Student Loans: why overpaying could mean throwing money away
The Student Loans Company has just revealed the new interest rate on loans from 1 September 2018, and as expected the headline rate has risen to 6.3%. It’s calculated by adding 3% to the March 2018 RPI inflation rate, which was 3.3%.
But before you panic about trying to overpay a loan with an interest rate that’s considerably higher than most mortgages and other borrowing, there are some things you need to know – because everything is not always as clear it seems.
Most students will never repay their loans, so the interest rate is irrelevant
The Institute for Fiscal Studies estimates that up to 80% of this year’s students will not repay their loans in full, because they’ll never earn enough before the 30-year loan term is up.
The Institute notes that the Department for Education’s accounts show that of the £14bn-worth of student loans given this year, around £6bn-£7bn will be written off in future. That’s because…
1. You’re no longer liable for your student loans after 30 years
You’re liable for student loan repayments until the earlier of one of three things happens:
- You reach 30 years from the April after graduation
- You repay your loans and interest in full
- You pass away
After 30 years (if your loan is from 2012 or later), your loan is wiped, regardless of whether you’ve paid some or even any of it back.
I’m a big believer in the psychology of money, and it’s this aspect that is more important for the vast majority of students – having a large loan against their name for up to three decades.
Rather than consider the whole amount, which seems too big to ever clear, think of your repayments as a form of graduate tax, which is no different than any other tax you’ll pay in your working life.
2. Repayments only start at a certain level of income
Student loan repayments start from the April after graduation, and only when you earn more than £25,725 in a year (known as the repayment threshold, and set to rise in line with average earnings in future years).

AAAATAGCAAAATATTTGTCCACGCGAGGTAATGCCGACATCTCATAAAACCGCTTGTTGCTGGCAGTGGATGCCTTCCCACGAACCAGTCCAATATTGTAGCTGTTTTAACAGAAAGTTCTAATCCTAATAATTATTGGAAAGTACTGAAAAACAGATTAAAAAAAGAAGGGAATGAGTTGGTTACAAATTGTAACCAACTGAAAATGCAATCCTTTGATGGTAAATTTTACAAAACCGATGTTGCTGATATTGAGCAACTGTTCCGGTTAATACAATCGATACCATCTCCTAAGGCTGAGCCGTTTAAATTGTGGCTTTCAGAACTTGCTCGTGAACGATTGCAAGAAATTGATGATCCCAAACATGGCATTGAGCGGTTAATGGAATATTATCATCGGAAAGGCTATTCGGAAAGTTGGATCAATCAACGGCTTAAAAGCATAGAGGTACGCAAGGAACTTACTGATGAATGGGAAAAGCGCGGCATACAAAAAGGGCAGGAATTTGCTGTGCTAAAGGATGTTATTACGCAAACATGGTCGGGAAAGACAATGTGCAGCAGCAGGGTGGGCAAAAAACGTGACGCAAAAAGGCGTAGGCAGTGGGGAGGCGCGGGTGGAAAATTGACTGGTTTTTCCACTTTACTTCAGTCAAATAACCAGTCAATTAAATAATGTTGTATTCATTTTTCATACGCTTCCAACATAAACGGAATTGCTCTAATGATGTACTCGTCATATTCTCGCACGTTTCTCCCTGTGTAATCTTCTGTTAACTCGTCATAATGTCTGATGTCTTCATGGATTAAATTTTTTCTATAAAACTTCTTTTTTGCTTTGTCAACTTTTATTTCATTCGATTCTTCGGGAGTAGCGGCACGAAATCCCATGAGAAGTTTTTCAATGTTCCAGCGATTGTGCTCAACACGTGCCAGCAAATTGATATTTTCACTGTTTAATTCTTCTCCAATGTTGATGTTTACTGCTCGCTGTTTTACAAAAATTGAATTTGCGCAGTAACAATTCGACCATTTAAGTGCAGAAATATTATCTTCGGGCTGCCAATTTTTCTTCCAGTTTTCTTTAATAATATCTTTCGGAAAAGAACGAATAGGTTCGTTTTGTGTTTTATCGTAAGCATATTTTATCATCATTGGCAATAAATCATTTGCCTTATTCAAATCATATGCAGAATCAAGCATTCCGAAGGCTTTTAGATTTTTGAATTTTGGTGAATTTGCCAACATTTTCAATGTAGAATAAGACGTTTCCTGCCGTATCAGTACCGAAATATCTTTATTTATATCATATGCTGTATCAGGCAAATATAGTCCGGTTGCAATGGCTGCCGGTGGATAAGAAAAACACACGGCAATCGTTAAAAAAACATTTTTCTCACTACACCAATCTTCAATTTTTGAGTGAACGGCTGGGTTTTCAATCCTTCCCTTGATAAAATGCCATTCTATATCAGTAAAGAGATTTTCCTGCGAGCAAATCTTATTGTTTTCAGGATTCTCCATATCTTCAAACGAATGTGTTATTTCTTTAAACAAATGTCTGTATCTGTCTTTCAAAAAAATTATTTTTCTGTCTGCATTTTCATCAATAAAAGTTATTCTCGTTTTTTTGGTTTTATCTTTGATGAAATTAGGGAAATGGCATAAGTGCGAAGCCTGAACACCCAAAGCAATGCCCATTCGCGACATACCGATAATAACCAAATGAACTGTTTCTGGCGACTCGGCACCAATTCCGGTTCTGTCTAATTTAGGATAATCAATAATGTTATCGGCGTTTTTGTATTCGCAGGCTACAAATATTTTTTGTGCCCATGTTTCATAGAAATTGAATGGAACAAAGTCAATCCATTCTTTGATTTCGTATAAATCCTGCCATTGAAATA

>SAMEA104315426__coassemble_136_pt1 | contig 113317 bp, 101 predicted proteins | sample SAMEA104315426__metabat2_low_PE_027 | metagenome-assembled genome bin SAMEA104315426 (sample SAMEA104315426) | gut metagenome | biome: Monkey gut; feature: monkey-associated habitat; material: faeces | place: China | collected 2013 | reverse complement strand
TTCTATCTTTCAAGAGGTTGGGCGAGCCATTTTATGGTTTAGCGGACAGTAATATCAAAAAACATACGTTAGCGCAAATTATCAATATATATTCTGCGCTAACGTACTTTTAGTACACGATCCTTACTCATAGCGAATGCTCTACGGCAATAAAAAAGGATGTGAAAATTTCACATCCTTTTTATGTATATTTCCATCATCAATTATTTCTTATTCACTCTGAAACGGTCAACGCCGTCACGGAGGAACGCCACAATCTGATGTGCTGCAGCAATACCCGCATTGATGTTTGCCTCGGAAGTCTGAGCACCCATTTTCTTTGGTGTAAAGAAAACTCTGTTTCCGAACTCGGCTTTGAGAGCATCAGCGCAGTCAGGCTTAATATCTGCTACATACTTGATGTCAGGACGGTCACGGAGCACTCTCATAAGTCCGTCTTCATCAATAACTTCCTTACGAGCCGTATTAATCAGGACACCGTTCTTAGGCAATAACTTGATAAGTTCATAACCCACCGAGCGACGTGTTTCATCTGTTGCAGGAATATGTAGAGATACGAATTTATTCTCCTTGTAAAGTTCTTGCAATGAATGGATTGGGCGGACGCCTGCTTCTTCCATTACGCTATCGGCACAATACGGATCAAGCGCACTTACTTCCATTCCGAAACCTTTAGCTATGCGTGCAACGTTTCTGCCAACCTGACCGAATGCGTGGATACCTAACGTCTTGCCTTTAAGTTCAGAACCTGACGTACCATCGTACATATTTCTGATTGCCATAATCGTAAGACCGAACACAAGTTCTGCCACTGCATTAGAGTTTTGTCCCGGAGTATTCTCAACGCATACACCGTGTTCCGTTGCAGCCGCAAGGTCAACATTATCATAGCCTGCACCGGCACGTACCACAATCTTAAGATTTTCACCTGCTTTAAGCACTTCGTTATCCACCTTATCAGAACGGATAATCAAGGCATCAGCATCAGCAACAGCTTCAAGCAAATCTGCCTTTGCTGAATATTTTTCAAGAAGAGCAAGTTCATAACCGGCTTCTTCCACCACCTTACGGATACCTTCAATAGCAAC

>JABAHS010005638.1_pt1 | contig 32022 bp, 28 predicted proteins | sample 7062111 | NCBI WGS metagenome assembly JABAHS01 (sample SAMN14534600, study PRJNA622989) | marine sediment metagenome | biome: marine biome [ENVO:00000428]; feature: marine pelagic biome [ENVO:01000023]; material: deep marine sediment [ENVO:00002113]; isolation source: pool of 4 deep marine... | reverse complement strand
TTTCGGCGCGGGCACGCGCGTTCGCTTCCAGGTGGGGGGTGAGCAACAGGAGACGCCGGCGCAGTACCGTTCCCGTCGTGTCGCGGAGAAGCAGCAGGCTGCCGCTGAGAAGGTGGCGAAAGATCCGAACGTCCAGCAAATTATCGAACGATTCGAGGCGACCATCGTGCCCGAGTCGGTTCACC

At this annual income level, the interest rate is 3.3%; it rises on a sliding scale up to an income of £46,305, at which point interest is charged at the headline 6.3% rate.
You might not plan on earning below the national average, but because a proportion of graduates never earn more than the repayment threshold, you may never pay a penny of your loans back.
The repayment threshold has risen from £25,000 last year, which means repayments will actually fall for some graduates. However, it’s worth noting that this will be counterbalanced by the rise in automatic enrolment pension contributions, which increased to 3% of salary in April and will go up again to 5% of salary in April 2019.
Your annual repayments are the same regardless of how much you owe or the interest rate
You will pay 9% of your income above the current repayment threshold of £25,725 in student loan repayments, which means that the amount you owe has no impact on what you pay back annually.
If you earn £50,000 a year then your annual repayments will amount to 9% of £24,275, which is £2,184.75. This is true whether your loans and interest amounts to £20,000, £60,000, or anything in between (or above).
It’s your income that determines your annual repayments, not how much you owe.
Should you overpay your loan?
There’s no clear-cut answer to this question, because you have to make assumptions on your income over the next 30 years to know – but for many, the answer is absolutely not. Let’s use three earnings examples to highlight why:
- If you never earn over the national average, you’ll never pay a penny of your loan back, so overpaying would be literally throwing money down the drain.
- If you earn around £35,725 consistently over 30 years, even if the repayment threshold and national average wage stayed at their current levels (which they won’t of course), you’d end up paying back £900 each year (9% of the £10,000 you earn over the repayment threshold). Over the course of 30 years, that would amount to £27,000 repaid before your loan is wiped.
Suppose you had £15,000 in savings that you decide to overpay now – and remember, that won’t change your repayments at all, only your income does that – then if your outstanding loan is more than £27,000 + £15,000 (and the average student loans owed amount to around £50,000), you’ve given your £15,000 away for no reason if you overpay.
- If you think you’ll earn £45,000+ consistently for the next 30 years, then overpaying is something you should consider, because you’re likely to save money in the long-term – you’ll be one of the 20% or so that eventually repays their entire loan plus interest. I discuss the best ways to overpay debts in my book, The Money Plan.
However, if you have other unsecured debts, then you should pay those down first. Your student loan does not affect your credit score, and if you might not be a high-earner for all of the next 30 years – you might take a career break to start a family or travel for example – then you may not benefit as much from overpaying your student loans.